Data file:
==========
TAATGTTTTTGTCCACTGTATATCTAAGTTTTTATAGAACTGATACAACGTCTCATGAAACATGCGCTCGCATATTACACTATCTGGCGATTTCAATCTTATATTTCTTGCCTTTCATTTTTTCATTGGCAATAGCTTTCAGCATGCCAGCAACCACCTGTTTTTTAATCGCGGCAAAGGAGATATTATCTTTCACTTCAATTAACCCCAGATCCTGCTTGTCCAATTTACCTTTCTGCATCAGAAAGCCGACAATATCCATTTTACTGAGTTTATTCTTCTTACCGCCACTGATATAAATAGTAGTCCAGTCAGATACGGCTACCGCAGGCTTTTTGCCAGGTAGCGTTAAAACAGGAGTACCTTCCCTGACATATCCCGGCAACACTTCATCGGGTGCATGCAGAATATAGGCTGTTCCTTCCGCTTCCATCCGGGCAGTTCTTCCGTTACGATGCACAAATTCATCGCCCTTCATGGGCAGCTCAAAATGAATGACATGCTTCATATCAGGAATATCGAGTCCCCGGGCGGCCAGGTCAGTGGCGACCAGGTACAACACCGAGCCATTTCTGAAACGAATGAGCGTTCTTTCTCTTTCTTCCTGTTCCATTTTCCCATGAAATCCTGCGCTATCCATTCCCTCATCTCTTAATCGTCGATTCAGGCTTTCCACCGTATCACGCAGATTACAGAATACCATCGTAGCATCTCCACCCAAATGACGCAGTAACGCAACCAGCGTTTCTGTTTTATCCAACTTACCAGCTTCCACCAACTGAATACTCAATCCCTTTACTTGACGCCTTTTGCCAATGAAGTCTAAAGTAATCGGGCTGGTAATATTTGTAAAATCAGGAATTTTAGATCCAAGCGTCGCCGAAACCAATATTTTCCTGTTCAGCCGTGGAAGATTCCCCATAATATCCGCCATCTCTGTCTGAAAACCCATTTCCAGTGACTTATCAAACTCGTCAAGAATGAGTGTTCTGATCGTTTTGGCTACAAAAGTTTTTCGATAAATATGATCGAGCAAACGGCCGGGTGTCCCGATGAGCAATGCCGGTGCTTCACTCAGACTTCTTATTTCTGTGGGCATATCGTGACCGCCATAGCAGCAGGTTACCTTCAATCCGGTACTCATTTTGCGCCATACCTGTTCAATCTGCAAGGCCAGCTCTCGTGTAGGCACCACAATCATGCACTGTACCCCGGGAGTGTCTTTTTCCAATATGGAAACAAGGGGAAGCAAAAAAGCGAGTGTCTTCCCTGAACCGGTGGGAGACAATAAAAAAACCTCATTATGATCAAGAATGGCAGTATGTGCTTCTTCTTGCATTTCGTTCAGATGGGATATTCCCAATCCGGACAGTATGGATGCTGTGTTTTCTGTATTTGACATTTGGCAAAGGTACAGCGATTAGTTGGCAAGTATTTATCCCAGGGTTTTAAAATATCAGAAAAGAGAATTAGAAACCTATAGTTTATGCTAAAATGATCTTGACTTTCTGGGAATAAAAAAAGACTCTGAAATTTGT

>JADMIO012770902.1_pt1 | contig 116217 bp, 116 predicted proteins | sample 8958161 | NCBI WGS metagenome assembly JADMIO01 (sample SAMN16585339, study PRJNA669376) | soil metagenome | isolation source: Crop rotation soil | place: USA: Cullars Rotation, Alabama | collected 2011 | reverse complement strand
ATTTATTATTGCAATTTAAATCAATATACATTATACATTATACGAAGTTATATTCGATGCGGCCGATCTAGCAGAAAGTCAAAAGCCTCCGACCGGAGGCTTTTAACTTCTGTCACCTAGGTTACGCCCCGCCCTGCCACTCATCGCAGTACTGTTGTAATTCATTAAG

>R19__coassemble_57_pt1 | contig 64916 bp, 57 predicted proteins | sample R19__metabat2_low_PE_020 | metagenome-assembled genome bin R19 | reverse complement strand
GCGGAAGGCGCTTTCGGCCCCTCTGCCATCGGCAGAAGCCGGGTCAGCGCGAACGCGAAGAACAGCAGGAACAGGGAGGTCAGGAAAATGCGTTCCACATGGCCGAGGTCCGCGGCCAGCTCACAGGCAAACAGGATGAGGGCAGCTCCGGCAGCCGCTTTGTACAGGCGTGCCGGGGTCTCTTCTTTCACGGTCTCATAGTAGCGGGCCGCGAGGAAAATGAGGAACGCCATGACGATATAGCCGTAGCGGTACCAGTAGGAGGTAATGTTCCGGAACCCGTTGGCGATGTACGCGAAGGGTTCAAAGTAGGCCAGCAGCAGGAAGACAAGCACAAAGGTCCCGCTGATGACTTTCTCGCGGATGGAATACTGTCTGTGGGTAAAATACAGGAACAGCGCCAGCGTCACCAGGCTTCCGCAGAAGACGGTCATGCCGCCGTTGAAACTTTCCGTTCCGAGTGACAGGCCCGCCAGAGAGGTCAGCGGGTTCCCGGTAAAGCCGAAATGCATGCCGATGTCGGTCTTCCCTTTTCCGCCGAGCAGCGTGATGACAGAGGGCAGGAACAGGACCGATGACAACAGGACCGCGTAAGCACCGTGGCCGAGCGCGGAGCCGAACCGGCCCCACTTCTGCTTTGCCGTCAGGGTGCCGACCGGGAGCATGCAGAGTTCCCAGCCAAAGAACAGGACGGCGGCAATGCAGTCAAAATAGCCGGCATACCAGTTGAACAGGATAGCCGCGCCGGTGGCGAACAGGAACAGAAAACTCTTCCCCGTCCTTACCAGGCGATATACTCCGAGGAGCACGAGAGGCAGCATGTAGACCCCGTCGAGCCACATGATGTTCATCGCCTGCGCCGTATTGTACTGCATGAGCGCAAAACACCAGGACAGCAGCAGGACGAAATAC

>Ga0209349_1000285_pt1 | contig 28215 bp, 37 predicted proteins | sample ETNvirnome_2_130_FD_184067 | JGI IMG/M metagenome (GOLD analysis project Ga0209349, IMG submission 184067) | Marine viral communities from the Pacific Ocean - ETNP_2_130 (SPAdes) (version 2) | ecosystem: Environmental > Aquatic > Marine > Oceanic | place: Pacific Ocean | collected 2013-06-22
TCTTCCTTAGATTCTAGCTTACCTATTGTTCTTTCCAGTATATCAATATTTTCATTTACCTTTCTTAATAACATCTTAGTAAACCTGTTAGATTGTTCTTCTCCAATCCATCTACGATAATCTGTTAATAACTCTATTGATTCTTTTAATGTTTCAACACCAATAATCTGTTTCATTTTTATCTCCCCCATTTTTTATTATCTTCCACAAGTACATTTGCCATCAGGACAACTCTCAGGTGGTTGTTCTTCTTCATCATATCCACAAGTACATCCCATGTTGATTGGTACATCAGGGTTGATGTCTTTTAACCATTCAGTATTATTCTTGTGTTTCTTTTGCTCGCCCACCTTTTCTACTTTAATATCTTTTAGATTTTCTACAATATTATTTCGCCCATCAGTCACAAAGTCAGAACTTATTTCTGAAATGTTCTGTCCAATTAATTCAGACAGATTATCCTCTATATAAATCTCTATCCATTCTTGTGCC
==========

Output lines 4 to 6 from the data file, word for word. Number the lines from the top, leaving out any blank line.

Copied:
>R19__coassemble_57_pt1 | contig 64916 bp, 57 predicted proteins | sample R19__metabat2_low_PE_020 | metagenome-assembled genome bin R19 | reverse complement strand
GCGGAAGGCGCTTTCGGCCCCTCTGCCATCGGCAGAAGCCGGGTCAGCGCGAACGCGAAGAACAGCAGGAACAGGGAGGTCAGGAAAATGCGTTCCACATGGCCGAGGTCCGCGGCCAGCTCACAGGCAAACAGGATGAGGGCAGCTCCGGCAGCCGCTTTGTACAGGCGTGCCGGGGTCTCTTCTTTCACGGTCTCATAGTAGCGGGCCGCGAGGAAAATGAGGAACGCCATGACGATATAGCCGTAGCGGTACCAGTAGGAGGTAATGTTCCGGAACCCGTTGGCGATGTACGCGAAGGGTTCAAAGTAGGCCAGCAGCAGGAAGACAAGCACAAAGGTCCCGCTGATGACTTTCTCGCGGATGGAATACTGTCTGTGGGTAAAATACAGGAACAGCGCCAGCGTCACCAGGCTTCCGCAGAAGACGGTCATGCCGCCGTTGAAACTTTCCGTTCCGAGTGACAGGCCCGCCAGAGAGGTCAGCGGGTTCCCGGTAAAGCCGAAATGCATGCCGATGTCGGTCTTCCCTTTTCCGCCGAGCAGCGTGATGACAGAGGGCAGGAACAGGACCGATGACAACAGGACCGCGTAAGCACCGTGGCCGAGCGCGGAGCCGAACCGGCCCCACTTCTGCTTTGCCGTCAGGGTGCCGACCGGGAGCATGCAGAGTTCCCAGCCAAAGAACAGGACGGCGGCAATGCAGTCAAAATAGCCGGCATACCAGTTGAACAGGATAGCCGCGCCGGTGGCGAACAGGAACAGAAAACTCTTCCCCGTCCTTACCAGGCGATATACTCCGAGGAGCACGAGAGGCAGCATGTAGACCCCGTCGAGCCACATGATGTTCATCGCCTGCGCCGTATTGTACTGCATGAGCGCAAAACACCAGGACAGCAGCAGGACGAAATAC

>Ga0209349_1000285_pt1 | contig 28215 bp, 37 predicted proteins | sample ETNvirnome_2_130_FD_184067 | JGI IMG/M metagenome (GOLD analysis project Ga0209349, IMG submission 184067) | Marine viral communities from the Pacific Ocean - ETNP_2_130 (SPAdes) (version 2) | ecosystem: Environmental > Aquatic > Marine > Oceanic | place: Pacific Ocean | collected 2013-06-22